Updated: Jul 10
Three popular artist oil paints that have no, or low odor, include: M. Graham (almost all paints contain a walnut oil binder), Sennelier (most of their paints contain safflower oil binder), and Cobra (a water mixable oil paint). Avoid using the inferior student grade of Cobra and Sennelier. Herein I discuss primarily the Cobra brand. If this brand is equal to the other brands researched, it would be the best brand to purchase because cleanup is with water only.
I have worked with water mixable oil paints before and have been pleased with the results. I painted a 4 x 5-foot painting on stretched canvas 15 years ago that is still in great condition. My issue with the brands of water mixable paint that I have previously used is that they had a linseed oil smell that makes me nauseous, although I understand it is not harmful.
Do not use toxic solvents even if they are odor free! Try Turpenoid Natural…no odor, not toxic, but expensive! I use this occasionally to paint but primarily to deep clean my brushes. There are also some nontoxic expensive, smelly skin irritants like citrus and lavender spike oils…wear goggles and gloves! Remember all oiled rags can start a fire so dispose of them at the end of the day outside in an airtight metal container.
Introduction to Royal Talens Oil Paint
Royal Talens promises practically no odor in their water mixable Cobra oil paints. Also, these paints are highly recommended by many professional artists, and they claim great results. I purchased the professional artists set of paints because it is less expensive to purchase them this way. It is the opinion of many professional artists that student grade paints present too many obstacles.
Royal Talens sells two different water mixable oil paint line of products. One is named “Artists” for professional artists; and the other is named “Study” for students. Cobra paints have the look and feel of oils but mix with water, they contain no harmful solvents, and clean up with just soap and water. To allow oil and water to mix, adds an emulsion to their oil paints. The binder is the emulsion and appears to not be public information.
About the Set
The 10 colors in this set of 40 ml tubes are:
1. Titanium White, Perm. Yellow L.,
2. PERM. Orange,
3. Pyrrole Red,
4. PERM. Red Violet L.,
6. PERM. Orange,
7. PERM. Green D.,
8. Yellow Ochre,
9. Burnt Sienna, &
The set lacked a couple of paint colors I consider essential:
1. For instance, I wanted a primary blue. Cobra’s cobalt blue is toxic, and their cyan blue is a mix of phthalo blue and zinc white. Wanting a purer color, I purchased phthalo blue because it is a close primary blue and is semi-transparent. It is a flexible paint: It can be very dark like black, add some white for opaqueness, or add a medium for glazing.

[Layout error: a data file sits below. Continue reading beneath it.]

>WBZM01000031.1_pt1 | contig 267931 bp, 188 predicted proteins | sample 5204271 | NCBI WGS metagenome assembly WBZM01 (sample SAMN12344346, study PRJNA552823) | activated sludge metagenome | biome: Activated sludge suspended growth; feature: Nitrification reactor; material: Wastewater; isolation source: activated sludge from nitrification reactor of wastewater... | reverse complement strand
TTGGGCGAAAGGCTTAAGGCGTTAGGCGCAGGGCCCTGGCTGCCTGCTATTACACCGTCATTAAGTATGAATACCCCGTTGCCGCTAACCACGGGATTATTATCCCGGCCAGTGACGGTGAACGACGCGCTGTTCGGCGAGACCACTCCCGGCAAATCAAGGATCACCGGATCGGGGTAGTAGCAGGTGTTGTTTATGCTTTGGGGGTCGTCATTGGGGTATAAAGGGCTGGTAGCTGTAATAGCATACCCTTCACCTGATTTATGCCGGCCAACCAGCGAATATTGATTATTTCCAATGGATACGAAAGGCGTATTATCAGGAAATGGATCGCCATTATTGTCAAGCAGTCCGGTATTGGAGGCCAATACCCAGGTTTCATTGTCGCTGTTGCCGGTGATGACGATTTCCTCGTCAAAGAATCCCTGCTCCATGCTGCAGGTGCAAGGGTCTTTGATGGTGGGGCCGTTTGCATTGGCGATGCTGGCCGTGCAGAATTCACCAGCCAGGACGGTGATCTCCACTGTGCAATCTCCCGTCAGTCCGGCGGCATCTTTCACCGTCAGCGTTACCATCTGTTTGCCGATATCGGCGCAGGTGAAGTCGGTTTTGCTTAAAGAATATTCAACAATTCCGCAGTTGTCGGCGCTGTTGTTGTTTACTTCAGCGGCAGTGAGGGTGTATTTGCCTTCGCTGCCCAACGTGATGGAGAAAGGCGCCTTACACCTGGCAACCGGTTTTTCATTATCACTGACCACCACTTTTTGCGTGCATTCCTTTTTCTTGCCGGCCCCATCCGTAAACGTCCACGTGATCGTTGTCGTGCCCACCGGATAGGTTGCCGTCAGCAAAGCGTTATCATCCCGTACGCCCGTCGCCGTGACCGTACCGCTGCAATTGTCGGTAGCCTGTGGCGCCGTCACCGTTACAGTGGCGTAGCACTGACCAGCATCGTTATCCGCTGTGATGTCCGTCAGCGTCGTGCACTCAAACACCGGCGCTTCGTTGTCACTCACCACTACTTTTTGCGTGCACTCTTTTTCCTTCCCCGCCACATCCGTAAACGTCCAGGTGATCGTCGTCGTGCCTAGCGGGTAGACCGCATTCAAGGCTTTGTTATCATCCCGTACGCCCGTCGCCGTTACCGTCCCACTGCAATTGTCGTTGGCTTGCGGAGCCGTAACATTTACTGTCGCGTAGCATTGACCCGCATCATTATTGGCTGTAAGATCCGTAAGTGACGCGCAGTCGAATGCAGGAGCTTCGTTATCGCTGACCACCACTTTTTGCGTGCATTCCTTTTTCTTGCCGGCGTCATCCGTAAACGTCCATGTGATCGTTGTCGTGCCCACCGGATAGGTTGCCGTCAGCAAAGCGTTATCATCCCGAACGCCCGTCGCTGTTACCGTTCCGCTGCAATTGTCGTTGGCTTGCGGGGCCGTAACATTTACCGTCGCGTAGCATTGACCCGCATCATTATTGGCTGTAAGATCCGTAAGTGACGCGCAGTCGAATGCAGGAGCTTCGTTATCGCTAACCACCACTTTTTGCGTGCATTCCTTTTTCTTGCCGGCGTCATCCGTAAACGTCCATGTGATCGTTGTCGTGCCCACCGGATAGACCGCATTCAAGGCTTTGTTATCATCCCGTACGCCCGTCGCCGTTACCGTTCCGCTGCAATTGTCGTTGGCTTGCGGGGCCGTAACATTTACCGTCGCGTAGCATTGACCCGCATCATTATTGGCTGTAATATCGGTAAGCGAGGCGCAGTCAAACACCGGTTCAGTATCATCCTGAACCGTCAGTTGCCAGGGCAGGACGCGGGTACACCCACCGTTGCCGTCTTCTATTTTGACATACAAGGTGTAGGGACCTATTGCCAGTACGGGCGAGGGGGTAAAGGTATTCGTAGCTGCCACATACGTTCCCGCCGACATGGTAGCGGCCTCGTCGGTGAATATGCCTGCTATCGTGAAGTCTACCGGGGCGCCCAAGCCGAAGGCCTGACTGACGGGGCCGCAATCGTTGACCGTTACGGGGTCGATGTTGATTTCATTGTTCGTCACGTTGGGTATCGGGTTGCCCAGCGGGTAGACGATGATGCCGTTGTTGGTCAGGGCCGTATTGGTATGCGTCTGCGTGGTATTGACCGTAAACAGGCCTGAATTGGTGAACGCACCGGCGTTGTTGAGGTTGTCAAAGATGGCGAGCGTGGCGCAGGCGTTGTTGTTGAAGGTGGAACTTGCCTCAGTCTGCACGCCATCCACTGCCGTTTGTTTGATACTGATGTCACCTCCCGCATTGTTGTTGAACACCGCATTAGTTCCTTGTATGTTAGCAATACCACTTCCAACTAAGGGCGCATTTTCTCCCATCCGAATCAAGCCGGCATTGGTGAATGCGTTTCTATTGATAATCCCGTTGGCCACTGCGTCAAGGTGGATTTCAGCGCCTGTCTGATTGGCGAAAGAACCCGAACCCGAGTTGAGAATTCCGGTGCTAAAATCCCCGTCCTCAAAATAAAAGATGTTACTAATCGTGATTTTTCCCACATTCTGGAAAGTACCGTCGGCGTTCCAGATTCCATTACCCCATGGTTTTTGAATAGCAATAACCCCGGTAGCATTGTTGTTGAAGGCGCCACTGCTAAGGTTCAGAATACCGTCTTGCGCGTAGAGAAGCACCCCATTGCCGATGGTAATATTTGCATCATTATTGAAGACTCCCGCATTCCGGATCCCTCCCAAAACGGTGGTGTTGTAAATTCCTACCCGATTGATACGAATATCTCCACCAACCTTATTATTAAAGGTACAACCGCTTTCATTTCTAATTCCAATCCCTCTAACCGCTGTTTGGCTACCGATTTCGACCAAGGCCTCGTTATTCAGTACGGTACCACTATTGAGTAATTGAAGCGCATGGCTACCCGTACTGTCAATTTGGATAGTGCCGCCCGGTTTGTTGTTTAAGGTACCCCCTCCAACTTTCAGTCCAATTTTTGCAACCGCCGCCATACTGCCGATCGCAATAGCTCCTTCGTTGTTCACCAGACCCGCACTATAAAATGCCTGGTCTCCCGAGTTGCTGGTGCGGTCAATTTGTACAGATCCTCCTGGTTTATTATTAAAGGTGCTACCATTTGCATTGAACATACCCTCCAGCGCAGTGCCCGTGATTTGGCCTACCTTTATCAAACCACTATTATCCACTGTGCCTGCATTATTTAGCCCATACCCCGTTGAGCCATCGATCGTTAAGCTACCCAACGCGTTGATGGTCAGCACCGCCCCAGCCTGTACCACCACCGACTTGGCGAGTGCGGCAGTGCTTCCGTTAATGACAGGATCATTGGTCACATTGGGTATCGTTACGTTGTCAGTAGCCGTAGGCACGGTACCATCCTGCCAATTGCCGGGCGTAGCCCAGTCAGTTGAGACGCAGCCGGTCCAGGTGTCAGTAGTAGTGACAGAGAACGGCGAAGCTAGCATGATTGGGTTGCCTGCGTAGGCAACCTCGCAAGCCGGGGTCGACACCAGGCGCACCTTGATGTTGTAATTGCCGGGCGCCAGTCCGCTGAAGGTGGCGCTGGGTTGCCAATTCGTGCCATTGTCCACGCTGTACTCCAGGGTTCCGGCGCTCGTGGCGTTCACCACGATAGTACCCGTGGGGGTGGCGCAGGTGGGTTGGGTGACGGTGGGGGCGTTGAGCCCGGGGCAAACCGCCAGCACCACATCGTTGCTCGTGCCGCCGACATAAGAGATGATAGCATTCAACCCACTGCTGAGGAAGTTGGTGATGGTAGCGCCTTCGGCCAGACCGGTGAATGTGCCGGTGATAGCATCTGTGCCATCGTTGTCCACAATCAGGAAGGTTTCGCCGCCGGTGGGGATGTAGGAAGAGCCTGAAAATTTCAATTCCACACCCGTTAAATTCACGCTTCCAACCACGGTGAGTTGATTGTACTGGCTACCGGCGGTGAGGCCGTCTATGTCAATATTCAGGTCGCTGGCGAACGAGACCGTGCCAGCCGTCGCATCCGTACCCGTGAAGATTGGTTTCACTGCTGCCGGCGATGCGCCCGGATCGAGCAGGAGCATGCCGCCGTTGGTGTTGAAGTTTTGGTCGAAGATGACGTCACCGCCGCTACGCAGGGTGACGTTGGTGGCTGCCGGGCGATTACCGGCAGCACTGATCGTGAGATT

2. Cobra’s primary red is primary magenta and is transparent (great for glazing).
3. I will not be purchasing their primary yellow nor cadmium yellow because they are toxic. The yellow that came with the set, permanent yellow light, will likely meet my needs. It is also transparent.
4. The tube of titanium white will need early replacement. I purchased another 40 ml tube and if I like using this paint, I will start purchasing all paints in large tubes.
Check Paint Specifications
Most manufacturers of oil paints sell a few pigments that are toxic. You will need to read the tubes or online specifications for each color to check toxicity and to determine what pigments each color is made of because that can impact its properties. Many of today’s professional oil paints are made with synthetic pigments…which have pros and cons. Also, checking the pigments allows you to learn which colors you can mix from colors you may have already purchased.
The 1988 Labeling of Hazardous Art Materials Act requires manufacturers to list all potentially harmful substances in their paints and paint products. Trade secret confidentiality, however, permits some manufacturers to withhold potentially important information from the customer. As such, I have been unable to learn exactly what the binder and emulsifier is for these paints.
Before You Get Started
With water mixable oil paints, you must use acrylic primed surfaces for proper adhesion. Also, it is best to use acrylic paint brushes because using water with natural hair brushes may make them a little wimpy. Also, the proportion of water to paint should be small. It is recommended that the medium made for these paints be used to ensure proper adhesion. Like the paints, it has practically no odor.
Future Testing and YouTube Video
Cobra water mixable paints will be tested against other oil paints that although are not water mixable, have almost no odor. This will include a walnut oil-based paint and a safflower oil-based paint. The chart for this article shows the four colors to be tested which are the same color across brands. The chart also indicates similarities and differences for fair comparison.
All paints will be used directly from the tube and mixed with their brand's medium. Drying times will be noted. And after these paints are dry to the touch, I will check whether a mist of water removes any degree of paint. Additionally, I will compare odor (both initial and gassing off), luminosity, transparency, and whether the paint holds texture.
This comparison with my analysis will be videotaped and uploaded to my YouTube Channel: Simona’s Fine Arts.